Think of sex education and relationships like this: They are like driving a car. Most people want to drive as adults, but if they don’t take lessons and one day just get in the car and drive, they risk harming themselves or others.
You may have been curious about learning to drive and watched movies such as: The Fast and the Furious and thought that was how people behind the wheel became competent. This is obviously a recipe for disaster.
However, if they have taken the time and effort to take classes, they will be more likely to enjoy taking to the streets and less of a danger to others.
Holistic sex education is the same. Rather than learning about sex through pornography, young people can get accurate information on how to minimize risk, improve their understanding of consent, and what healthy relationships are all about.
Aside from the sensationalist headlines, the good news is that the Relationship and Sex Education (RSE) curriculum is being updated – students will be taught about gender-based violence, consent and online safety, and as a result they will be better empowered to protect themselves.
You will see the differences between healthy and unhealthy relationships and have a more nuanced understanding of consent.
This helps them prepare for when they are ready to start dating in the future. It helps them understand that pornography is often neither realistic nor egalitarian. You have important critical thinking skills.
Research by Active* Consent found that the average age at which children first view pornography is 10 years old. For this reason, early intervention in the junior cycle can help direct students toward better forms of sex education.
The sharing of explicit images will be addressed, a topic that is essential given the prevalence of this practice among young people who may not understand image-based sexual abuse or image-sharing laws.
Ireland falls far short of international guidelines on the provision of sex education.
Unesco recommends that sex education should be comprehensive and/or holistic, aiming to provide people with fact-based information who can then empower themselves to make the choices that are right for them.
A Unesco review of international sex education curricula published in 2018 showed broad sex education outcomes in delayed onset of intercourse, reduced frequency of intercourse, reduced number of sexual partners, reduced risk-taking, increased condom use, and increased contraceptive use.
Investigations by Dr. Michelle Walsh last year found that over a 12-month period, 80 percent of youth reported having been subjected to some form of sexual harassment, 83 percent witnessed some form of sexual harassment, and 78 percent reported sexual harassment in their peer group. community happened.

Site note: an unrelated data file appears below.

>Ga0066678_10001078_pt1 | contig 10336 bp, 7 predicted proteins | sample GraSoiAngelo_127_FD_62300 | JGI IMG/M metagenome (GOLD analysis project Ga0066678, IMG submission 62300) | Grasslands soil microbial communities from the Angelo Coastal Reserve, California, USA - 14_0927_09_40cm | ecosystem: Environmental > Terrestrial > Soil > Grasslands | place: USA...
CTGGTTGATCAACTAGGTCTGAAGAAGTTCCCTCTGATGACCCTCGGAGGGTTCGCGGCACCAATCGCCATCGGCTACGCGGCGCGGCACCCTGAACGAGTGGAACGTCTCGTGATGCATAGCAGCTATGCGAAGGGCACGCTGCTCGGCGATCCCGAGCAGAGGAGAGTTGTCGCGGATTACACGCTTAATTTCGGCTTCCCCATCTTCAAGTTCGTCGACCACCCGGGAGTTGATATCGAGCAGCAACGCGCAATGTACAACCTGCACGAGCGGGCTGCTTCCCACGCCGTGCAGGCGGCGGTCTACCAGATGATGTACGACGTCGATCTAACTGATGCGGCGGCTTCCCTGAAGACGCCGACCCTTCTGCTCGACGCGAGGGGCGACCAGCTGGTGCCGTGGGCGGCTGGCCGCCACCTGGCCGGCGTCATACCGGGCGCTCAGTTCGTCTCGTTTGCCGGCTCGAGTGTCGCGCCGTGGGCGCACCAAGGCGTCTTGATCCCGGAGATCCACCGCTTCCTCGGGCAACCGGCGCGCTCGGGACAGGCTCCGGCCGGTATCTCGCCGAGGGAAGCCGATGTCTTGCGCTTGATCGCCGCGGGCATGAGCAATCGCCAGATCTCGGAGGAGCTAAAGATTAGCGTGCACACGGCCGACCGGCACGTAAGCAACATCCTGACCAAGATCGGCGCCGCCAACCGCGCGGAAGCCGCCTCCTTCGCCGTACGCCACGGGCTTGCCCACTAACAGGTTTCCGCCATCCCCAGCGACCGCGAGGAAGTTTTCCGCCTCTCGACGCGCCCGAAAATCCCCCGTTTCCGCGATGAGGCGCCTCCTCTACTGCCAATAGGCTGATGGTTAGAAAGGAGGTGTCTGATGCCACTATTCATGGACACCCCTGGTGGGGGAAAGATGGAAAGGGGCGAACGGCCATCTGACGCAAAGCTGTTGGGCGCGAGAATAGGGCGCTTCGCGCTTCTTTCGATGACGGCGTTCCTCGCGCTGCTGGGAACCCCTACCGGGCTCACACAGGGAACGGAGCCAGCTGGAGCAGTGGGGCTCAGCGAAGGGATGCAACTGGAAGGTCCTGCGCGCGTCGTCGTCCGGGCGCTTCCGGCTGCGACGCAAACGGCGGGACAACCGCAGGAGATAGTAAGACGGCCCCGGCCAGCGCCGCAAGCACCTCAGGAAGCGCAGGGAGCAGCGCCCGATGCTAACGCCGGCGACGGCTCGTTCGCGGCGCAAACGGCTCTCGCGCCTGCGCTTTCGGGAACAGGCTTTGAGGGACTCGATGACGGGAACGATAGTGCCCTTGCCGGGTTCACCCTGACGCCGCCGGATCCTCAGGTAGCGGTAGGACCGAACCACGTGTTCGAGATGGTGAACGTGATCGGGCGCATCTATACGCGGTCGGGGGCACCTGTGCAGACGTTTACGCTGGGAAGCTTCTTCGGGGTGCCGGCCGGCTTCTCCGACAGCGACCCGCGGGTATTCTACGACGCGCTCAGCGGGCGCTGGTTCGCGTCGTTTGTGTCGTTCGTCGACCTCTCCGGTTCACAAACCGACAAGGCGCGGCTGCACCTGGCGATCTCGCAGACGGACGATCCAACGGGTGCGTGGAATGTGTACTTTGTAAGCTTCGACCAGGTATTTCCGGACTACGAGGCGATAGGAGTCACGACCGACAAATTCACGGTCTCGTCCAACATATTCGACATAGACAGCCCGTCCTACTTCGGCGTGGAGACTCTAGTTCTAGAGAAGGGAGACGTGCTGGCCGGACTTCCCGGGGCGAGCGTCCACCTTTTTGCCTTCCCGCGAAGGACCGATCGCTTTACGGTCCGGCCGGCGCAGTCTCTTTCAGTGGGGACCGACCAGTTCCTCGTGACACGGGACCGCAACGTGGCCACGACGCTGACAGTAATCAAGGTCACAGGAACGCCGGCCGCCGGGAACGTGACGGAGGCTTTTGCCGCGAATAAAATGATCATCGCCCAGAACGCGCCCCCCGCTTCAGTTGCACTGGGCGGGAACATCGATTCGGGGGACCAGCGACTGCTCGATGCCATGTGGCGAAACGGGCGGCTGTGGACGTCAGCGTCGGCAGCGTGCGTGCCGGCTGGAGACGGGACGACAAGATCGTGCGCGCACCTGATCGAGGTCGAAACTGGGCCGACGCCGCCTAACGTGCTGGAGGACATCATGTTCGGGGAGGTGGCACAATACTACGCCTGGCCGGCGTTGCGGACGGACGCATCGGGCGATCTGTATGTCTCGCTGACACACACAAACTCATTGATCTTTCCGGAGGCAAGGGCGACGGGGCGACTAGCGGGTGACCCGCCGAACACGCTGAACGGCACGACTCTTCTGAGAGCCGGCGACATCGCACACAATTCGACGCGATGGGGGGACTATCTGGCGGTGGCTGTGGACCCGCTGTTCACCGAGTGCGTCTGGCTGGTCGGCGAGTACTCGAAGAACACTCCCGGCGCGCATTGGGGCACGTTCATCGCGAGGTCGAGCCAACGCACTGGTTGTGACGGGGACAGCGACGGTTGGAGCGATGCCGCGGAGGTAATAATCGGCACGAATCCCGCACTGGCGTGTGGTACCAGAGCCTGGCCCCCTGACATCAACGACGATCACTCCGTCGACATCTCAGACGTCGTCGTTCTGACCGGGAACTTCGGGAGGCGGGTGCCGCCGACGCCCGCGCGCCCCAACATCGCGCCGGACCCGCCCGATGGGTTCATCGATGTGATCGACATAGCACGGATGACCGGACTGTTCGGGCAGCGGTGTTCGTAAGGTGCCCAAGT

The depressing statistics show the urgency of taking action against sexual harassment and sexual violence. One way to counteract this is through holistic sex education.
Young people should not have to grow up in a world where they are exposed to sexual or intimate violence from their peers or partners.
Students, parents, and teachers have responded well to Consent Classes with Active* Consent. More than 4,000 students have attended classes, with seminars for parents and teachers also being offered.
Teachers have given feedback such as, “All the teachers found it really profound and so relevant to what’s going on.”
Almost all students agreed that the workshop is relevant to them.
It is understood that the need for these talks is strong and timely.
Ireland is ready for these talks; however, they often lack the language and skills to have them adequately, safely, and comprehensively.
For example, our language around consent has evolved a lot in the 20 years since RSE was first implemented, and we need to reflect that in modern approaches.
Facilitating calm, fact-based conversations about sex and sexuality in an age-appropriate way can create these spaces for discussion and development.
This approach must also involve parents, as many have also received poor sex education themselves and may not be sure how to support their young people in this area.
Teachers have said they feel untrained and therefore uncomfortable, and the pressure to focus on exam subjects means sex education isn’t getting the attention it deserves.
The protected space given to RSE ensures that young people have access to the resources they need during their development.
This is an opportunity to build a healthier society in Ireland by supporting young people to empower themselves, stay safe and support them to live happy and healthy lives in relation to sex and sexuality.
dr Caroline West is the outreach coordinator for Active*Consent. Visit http://consenthub.ie for more information
https://www.independent.ie/opinion/comment/young-people-should-not-have-to-grow-up-at-risk-of-sexual-violence-from-their-peers-41861319.html Young people should not grow up at risk of sexual violence from their peers